By Alex Achimore
Finally, the housing logjam seems to have broken. The recent announcements of three (!) large infill housing projects on G Street is great news, and I may need to be counted as another Downtown Plan skeptic who got it wrong. Meanwhile, four previously approved projects have just broken ground. And the City Council has greenlit two enormous expansion proposals—Village Farms and Shriner’s Property, together offering up to 3,000 new homes—to move forward into environmental review and on to a Measure J vote. With the words “housing crisis” now part of everyday vocabulary, chances are better than ever that one or both will be approved.
But there’s a nagging issue Davis shares with other high-priced cities that won’t be addressed no matter how much more housing comes along if we only build at the high and low ends of the wealth/income spectrum. It’s often called the “missing middle” but is more insidious than that—we have been devolving into a community divided between property owners and renters, a rich/poor split not just by income, but even by where we live in town. Not exactly a revelation, given the times and the ever-growing wealth disparity in our nation, but we’re also in the midst of planning how to add thousands of new housing units to Davis, and what and where we build can make it all a little better, i.e., fill in the gap, or a little worse, depending on what we build.
The prospect of adding housing and population is an opportunity to arrest the decline in our school enrollment, offer new access to groups that have been historically shut out, especially first-time and first-generation homebuyers, and help us look more like the rest of California. But we need to recognize how the good intentions of preventing sprawl and preserving farmland have contributed to the housing affordability crisis as well as the growing divide in our city between renters and owners. And we should be careful about what type of housing we build in the future, because thousands more detached single-family houses will only widen the wealth/income gap in our community. I don’t agree that any type of additional housing is necessarily good for Davis.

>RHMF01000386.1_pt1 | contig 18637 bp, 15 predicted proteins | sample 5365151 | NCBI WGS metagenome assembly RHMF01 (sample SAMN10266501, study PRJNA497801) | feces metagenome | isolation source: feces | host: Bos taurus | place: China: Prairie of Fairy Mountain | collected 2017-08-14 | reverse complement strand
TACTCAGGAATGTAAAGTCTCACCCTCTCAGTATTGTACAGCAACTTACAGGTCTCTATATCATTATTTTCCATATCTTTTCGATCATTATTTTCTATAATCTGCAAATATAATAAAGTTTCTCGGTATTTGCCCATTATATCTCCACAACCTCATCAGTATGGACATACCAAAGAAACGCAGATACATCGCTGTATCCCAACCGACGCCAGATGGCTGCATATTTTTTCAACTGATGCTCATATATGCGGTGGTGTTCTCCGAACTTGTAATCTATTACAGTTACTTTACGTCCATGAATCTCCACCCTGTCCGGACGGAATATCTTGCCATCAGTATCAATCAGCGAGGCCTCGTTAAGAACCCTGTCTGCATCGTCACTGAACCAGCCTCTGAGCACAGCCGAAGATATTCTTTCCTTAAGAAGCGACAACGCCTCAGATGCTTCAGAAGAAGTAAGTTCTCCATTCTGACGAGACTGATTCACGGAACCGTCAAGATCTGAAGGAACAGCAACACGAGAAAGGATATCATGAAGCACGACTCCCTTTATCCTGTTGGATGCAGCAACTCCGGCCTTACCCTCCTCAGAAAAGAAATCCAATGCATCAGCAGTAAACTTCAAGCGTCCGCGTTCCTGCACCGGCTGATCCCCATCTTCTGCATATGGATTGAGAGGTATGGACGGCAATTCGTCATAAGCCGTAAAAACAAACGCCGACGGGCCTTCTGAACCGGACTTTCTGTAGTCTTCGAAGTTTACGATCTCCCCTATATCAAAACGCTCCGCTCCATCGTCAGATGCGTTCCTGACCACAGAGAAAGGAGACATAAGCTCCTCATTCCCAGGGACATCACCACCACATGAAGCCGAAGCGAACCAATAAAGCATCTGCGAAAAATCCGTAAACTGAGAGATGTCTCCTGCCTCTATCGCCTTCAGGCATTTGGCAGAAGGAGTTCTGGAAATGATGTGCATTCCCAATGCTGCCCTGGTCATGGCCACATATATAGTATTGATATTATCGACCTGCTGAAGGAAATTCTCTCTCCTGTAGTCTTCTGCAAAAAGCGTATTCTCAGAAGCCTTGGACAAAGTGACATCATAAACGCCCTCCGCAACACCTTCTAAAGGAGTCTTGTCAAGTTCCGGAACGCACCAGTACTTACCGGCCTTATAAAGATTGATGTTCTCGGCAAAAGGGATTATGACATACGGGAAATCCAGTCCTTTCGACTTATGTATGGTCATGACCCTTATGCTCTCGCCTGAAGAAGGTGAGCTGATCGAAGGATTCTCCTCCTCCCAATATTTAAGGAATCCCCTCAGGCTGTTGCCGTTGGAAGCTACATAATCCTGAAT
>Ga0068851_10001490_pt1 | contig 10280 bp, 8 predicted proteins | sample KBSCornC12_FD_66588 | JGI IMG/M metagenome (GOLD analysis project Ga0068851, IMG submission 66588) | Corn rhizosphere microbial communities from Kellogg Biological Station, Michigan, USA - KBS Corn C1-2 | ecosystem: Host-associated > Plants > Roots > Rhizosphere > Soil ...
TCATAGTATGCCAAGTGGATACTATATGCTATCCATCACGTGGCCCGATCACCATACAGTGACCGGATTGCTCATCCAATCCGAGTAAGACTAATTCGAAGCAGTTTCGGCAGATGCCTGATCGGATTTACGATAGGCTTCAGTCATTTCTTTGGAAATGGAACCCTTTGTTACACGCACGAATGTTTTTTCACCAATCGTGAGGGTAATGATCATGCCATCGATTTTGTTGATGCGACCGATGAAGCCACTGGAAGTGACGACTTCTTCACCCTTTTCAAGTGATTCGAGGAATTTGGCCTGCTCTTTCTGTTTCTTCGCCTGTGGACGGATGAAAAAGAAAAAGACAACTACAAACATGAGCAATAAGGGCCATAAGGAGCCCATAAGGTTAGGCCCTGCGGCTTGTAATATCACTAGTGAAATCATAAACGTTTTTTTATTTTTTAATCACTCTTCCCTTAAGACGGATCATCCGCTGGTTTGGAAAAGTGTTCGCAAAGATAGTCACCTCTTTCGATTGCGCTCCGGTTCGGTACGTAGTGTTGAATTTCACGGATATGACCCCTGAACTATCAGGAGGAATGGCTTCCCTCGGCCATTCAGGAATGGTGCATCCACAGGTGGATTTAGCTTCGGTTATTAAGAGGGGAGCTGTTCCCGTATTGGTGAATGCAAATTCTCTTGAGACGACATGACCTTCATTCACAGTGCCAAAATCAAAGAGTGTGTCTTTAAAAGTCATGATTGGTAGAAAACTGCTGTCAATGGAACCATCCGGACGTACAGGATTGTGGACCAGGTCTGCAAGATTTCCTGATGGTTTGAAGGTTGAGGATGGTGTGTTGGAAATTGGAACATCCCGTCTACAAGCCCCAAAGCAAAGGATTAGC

OK, but with all the new projects within our city limits, do we even have to consider expansion? Our draft Housing Element, the State-mandated report on where we plan to accommodate at least 2,075 units at various price points by 2029, relies entirely on infill, and many agree that’s as it should be. Of course the Downtown Plan pushes high density, but after scouring within the city limits for other housing sites, I think the Element well documents that there isn’t room for anything much different than more of the 4-5 story apartments that have recently joined the queue. Note that those projects are of one single type—market-rate rentals, geared toward households earning what’s defined in the Element as Moderate Income (current maximum $136,000 for a family of 4). Isn’t that the “missing middle?” The lower half maybe, but it’s still all rental apartments, and not attractive to those earning more, yet not enough to buy in Davis.